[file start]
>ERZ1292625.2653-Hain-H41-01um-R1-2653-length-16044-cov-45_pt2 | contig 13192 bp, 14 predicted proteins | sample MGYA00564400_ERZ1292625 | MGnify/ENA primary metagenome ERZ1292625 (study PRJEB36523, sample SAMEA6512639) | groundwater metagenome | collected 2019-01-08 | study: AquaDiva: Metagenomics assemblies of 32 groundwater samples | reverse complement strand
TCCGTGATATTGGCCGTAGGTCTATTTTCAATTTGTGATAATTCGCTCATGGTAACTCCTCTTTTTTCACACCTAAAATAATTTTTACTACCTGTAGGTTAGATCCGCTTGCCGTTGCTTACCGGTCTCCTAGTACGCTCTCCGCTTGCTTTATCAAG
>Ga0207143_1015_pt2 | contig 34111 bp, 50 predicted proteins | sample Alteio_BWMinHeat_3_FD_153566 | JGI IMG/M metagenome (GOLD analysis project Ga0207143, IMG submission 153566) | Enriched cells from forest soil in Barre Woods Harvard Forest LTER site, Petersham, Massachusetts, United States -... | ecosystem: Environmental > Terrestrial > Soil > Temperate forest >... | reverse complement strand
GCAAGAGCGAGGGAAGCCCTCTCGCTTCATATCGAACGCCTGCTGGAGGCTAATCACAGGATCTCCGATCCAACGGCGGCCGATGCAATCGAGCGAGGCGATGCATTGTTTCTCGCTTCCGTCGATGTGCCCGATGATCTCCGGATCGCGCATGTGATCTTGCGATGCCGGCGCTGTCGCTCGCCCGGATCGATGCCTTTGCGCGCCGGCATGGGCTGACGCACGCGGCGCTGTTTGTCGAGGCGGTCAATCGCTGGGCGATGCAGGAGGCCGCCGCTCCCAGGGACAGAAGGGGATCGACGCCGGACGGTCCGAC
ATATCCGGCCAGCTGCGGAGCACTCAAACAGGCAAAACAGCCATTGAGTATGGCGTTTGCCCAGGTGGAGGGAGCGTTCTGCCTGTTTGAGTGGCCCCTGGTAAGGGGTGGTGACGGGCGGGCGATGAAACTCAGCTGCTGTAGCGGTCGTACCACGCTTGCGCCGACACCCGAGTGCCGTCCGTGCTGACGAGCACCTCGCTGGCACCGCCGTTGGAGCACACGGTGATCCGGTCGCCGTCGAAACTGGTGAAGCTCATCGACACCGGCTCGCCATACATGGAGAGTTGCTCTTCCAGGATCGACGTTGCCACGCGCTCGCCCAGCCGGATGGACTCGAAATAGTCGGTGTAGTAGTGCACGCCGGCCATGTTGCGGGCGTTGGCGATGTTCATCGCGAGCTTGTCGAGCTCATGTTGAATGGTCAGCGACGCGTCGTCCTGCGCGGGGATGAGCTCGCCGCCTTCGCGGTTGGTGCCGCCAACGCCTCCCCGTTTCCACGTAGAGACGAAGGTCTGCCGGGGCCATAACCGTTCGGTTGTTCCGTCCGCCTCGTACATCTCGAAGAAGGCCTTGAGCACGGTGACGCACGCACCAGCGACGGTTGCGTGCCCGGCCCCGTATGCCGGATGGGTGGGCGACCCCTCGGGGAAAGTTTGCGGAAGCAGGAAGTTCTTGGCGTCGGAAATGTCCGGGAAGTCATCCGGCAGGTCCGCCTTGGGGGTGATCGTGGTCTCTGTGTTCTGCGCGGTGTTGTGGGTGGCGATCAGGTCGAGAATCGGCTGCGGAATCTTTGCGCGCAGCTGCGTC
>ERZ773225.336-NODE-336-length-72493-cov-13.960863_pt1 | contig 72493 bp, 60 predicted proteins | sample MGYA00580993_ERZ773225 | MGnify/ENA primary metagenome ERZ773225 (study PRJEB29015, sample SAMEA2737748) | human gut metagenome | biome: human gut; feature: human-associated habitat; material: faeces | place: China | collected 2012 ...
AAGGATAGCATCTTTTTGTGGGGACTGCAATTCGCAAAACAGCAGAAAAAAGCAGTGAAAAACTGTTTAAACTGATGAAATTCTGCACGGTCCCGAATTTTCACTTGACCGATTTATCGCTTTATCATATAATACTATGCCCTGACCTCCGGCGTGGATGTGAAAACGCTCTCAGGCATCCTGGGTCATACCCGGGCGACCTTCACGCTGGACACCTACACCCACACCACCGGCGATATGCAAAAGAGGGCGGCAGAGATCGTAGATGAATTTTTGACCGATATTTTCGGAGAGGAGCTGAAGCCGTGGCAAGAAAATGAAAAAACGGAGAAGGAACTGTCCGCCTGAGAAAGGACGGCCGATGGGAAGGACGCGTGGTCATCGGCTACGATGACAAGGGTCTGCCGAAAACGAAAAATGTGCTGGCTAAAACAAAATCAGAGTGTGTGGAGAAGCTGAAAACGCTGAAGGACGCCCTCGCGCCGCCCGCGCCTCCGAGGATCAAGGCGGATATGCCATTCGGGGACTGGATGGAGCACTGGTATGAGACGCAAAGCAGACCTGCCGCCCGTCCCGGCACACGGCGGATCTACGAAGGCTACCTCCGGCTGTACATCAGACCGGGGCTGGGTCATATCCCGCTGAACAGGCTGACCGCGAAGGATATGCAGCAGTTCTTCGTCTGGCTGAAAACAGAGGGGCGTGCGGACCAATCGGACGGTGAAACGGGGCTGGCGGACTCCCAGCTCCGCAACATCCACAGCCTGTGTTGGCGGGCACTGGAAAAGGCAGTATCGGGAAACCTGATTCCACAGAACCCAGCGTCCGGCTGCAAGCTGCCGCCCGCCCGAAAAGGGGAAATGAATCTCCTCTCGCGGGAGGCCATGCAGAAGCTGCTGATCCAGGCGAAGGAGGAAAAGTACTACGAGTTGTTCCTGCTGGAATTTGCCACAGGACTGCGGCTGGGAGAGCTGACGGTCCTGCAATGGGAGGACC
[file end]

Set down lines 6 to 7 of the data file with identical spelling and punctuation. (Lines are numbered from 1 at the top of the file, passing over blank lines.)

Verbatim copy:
>ERZ773225.336-NODE-336-length-72493-cov-13.960863_pt1 | contig 72493 bp, 60 predicted proteins | sample MGYA00580993_ERZ773225 | MGnify/ENA primary metagenome ERZ773225 (study PRJEB29015, sample SAMEA2737748) | human gut metagenome | biome: human gut; feature: human-associated habitat; material: faeces | place: China | collected 2012 ...
AAGGATAGCATCTTTTTGTGGGGACTGCAATTCGCAAAACAGCAGAAAAAAGCAGTGAAAAACTGTTTAAACTGATGAAATTCTGCACGGTCCCGAATTTTCACTTGACCGATTTATCGCTTTATCATATAATACTATGCCCTGACCTCCGGCGTGGATGTGAAAACGCTCTCAGGCATCCTGGGTCATACCCGGGCGACCTTCACGCTGGACACCTACACCCACACCACCGGCGATATGCAAAAGAGGGCGGCAGAGATCGTAGATGAATTTTTGACCGATATTTTCGGAGAGGAGCTGAAGCCGTGGCAAGAAAATGAAAAAACGGAGAAGGAACTGTCCGCCTGAGAAAGGACGGCCGATGGGAAGGACGCGTGGTCATCGGCTACGATGACAAGGGTCTGCCGAAAACGAAAAATGTGCTGGCTAAAACAAAATCAGAGTGTGTGGAGAAGCTGAAAACGCTGAAGGACGCCCTCGCGCCGCCCGCGCCTCCGAGGATCAAGGCGGATATGCCATTCGGGGACTGGATGGAGCACTGGTATGAGACGCAAAGCAGACCTGCCGCCCGTCCCGGCACACGGCGGATCTACGAAGGCTACCTCCGGCTGTACATCAGACCGGGGCTGGGTCATATCCCGCTGAACAGGCTGACCGCGAAGGATATGCAGCAGTTCTTCGTCTGGCTGAAAACAGAGGGGCGTGCGGACCAATCGGACGGTGAAACGGGGCTGGCGGACTCCCAGCTCCGCAACATCCACAGCCTGTGTTGGCGGGCACTGGAAAAGGCAGTATCGGGAAACCTGATTCCACAGAACCCAGCGTCCGGCTGCAAGCTGCCGCCCGCCCGAAAAGGGGAAATGAATCTCCTCTCGCGGGAGGCCATGCAGAAGCTGCTGATCCAGGCGAAGGAGGAAAAGTACTACGAGTTGTTCCTGCTGGAATTTGCCACAGGACTGCGGCTGGGAGAGCTGACGGTCCTGCAATGGGAGGACC